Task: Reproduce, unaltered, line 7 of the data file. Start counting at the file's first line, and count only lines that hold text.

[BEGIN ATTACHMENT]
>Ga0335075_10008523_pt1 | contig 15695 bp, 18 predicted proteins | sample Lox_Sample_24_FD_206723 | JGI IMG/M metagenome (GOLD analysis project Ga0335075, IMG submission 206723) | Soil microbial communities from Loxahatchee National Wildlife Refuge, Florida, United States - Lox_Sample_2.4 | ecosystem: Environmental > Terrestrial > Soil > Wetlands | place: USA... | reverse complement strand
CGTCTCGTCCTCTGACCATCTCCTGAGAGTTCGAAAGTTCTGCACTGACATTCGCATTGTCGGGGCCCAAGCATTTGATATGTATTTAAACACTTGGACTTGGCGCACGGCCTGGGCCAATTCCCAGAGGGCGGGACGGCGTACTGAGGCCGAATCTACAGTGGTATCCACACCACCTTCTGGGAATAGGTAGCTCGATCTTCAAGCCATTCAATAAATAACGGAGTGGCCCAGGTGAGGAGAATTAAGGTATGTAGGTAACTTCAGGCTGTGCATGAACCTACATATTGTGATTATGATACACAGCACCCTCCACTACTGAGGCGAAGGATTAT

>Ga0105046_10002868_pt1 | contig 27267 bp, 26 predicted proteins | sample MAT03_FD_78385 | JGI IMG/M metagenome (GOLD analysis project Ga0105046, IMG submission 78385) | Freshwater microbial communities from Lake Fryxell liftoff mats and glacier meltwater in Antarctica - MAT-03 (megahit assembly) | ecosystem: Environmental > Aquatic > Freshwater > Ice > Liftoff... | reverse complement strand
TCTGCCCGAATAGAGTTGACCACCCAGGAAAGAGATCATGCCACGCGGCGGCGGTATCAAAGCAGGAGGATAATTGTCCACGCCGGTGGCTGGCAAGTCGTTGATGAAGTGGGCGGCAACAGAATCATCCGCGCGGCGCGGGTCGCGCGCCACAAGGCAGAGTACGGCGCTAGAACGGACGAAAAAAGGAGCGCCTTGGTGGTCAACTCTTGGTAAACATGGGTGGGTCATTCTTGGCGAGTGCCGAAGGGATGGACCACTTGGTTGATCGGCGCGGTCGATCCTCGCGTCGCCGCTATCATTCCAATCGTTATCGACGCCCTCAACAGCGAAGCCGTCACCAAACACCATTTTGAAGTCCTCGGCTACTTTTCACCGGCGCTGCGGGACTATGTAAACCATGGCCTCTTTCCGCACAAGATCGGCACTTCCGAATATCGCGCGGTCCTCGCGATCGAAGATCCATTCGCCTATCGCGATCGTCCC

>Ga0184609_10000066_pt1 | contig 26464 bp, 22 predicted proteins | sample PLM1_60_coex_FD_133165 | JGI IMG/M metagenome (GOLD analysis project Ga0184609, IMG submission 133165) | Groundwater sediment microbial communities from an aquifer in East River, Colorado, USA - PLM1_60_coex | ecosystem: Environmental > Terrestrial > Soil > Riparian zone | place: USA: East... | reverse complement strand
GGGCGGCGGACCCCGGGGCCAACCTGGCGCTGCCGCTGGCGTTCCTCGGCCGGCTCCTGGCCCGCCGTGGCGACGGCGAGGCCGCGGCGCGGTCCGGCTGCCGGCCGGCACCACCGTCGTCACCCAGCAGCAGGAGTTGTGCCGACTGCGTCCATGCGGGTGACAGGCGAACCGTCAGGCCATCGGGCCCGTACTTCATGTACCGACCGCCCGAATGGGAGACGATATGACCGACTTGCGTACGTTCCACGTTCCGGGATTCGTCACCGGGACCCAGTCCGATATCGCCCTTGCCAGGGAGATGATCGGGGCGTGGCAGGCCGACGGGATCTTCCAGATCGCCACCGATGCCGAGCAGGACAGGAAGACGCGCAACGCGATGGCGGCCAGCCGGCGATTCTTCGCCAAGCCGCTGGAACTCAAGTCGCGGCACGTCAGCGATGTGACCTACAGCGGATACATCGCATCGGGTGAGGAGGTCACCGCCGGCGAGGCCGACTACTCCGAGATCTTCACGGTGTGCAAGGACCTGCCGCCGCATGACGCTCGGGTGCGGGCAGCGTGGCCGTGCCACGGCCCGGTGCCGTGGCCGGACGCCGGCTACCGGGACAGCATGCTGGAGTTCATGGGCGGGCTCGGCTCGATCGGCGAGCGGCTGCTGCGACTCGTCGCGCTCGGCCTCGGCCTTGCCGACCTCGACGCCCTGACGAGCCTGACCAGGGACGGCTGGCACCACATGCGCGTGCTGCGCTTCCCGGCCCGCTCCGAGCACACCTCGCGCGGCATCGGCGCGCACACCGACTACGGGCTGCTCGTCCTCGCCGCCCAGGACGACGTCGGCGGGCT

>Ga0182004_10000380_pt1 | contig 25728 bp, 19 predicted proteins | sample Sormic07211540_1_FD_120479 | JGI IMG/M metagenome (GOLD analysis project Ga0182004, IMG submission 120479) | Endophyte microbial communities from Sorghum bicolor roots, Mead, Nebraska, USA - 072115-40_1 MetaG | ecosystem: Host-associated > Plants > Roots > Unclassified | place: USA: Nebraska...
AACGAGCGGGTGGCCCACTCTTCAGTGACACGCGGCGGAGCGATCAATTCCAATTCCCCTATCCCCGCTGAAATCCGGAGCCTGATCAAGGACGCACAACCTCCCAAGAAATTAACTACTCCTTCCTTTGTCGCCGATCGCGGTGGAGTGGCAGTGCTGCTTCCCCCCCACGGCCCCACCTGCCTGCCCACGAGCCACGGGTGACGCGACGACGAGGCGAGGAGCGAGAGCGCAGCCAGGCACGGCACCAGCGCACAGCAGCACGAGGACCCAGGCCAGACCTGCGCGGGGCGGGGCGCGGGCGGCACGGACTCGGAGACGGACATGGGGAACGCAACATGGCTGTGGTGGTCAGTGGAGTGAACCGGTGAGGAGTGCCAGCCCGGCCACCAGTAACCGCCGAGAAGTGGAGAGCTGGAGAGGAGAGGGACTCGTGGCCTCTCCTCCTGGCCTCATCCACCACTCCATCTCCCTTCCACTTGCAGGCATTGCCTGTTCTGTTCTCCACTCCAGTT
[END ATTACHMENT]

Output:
>Ga0182004_10000380_pt1 | contig 25728 bp, 19 predicted proteins | sample Sormic07211540_1_FD_120479 | JGI IMG/M metagenome (GOLD analysis project Ga0182004, IMG submission 120479) | Endophyte microbial communities from Sorghum bicolor roots, Mead, Nebraska, USA - 072115-40_1 MetaG | ecosystem: Host-associated > Plants > Roots > Unclassified | place: USA: Nebraska...